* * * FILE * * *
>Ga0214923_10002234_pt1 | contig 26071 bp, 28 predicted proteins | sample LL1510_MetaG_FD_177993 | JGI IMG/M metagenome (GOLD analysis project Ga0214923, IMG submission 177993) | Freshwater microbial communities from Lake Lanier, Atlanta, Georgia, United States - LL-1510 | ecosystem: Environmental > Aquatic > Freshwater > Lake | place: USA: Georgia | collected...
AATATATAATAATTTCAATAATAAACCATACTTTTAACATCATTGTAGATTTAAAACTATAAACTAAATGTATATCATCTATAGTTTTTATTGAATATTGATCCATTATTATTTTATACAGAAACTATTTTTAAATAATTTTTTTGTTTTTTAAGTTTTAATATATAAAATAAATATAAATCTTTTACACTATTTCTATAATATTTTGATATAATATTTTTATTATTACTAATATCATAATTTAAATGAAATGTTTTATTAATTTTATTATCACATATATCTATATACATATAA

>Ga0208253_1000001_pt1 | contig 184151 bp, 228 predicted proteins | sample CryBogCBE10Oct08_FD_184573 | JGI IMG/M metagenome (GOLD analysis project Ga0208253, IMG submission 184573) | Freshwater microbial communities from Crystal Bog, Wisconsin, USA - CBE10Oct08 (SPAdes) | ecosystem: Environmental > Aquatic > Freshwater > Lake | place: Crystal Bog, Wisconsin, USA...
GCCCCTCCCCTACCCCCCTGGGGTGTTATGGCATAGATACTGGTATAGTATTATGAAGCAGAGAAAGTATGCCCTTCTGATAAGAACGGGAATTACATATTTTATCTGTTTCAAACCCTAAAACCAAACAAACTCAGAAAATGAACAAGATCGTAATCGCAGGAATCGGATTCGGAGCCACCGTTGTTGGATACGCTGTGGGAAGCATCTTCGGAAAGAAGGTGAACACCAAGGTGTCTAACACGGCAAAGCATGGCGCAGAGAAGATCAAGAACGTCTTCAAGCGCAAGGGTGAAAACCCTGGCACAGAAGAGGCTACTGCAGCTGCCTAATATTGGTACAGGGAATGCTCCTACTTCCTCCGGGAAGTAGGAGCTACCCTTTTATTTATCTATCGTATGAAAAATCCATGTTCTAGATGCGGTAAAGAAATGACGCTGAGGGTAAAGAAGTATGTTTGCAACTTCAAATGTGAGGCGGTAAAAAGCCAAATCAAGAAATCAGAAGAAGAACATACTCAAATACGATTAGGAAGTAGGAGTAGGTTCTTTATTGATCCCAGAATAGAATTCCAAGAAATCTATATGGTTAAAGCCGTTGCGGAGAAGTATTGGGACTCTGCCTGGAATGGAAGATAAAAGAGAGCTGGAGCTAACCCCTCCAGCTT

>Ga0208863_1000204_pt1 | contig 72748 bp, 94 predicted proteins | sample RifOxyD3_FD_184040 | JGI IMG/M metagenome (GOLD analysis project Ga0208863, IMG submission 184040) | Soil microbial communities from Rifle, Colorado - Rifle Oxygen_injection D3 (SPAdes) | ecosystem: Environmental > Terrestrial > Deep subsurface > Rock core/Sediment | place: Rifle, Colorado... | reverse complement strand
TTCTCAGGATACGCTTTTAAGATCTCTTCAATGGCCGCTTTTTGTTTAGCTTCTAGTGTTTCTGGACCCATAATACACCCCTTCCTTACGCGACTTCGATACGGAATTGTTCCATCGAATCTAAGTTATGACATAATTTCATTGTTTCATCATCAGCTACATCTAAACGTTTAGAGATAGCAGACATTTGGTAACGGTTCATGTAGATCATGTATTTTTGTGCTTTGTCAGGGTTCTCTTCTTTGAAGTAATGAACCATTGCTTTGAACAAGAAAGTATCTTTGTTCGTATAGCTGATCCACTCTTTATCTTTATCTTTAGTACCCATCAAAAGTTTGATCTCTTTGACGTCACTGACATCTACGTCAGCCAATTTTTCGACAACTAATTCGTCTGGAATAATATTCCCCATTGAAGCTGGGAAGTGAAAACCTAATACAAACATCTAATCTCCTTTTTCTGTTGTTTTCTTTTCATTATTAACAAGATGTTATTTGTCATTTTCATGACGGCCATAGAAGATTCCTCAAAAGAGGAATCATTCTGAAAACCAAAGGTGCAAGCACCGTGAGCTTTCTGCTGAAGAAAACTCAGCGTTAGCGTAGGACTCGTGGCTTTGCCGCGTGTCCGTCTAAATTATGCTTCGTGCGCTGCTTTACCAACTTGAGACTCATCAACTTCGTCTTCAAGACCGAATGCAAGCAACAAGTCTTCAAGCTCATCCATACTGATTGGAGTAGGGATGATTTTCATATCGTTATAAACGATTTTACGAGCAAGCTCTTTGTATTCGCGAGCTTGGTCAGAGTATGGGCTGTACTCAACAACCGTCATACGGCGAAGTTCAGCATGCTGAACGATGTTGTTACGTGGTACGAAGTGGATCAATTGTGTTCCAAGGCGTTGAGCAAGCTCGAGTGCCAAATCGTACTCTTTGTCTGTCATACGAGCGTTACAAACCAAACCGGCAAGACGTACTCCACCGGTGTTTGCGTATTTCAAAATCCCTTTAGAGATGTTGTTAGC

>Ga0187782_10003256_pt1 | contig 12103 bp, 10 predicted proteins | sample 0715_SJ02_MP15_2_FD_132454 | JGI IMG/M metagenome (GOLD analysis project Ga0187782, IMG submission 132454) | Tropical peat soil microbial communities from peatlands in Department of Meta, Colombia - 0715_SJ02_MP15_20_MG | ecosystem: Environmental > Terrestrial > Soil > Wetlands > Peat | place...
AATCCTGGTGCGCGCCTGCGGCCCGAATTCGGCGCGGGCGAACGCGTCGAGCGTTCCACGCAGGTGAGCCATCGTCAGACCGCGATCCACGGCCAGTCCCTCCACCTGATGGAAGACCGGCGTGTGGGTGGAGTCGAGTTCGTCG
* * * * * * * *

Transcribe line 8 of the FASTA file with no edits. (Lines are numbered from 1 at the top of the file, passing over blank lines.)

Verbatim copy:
AATCCTGGTGCGCGCCTGCGGCCCGAATTCGGCGCGGGCGAACGCGTCGAGCGTTCCACGCAGGTGAGCCATCGTCAGACCGCGATCCACGGCCAGTCCCTCCACCTGATGGAAGACCGGCGTGTGGGTGGAGTCGAGTTCGTCG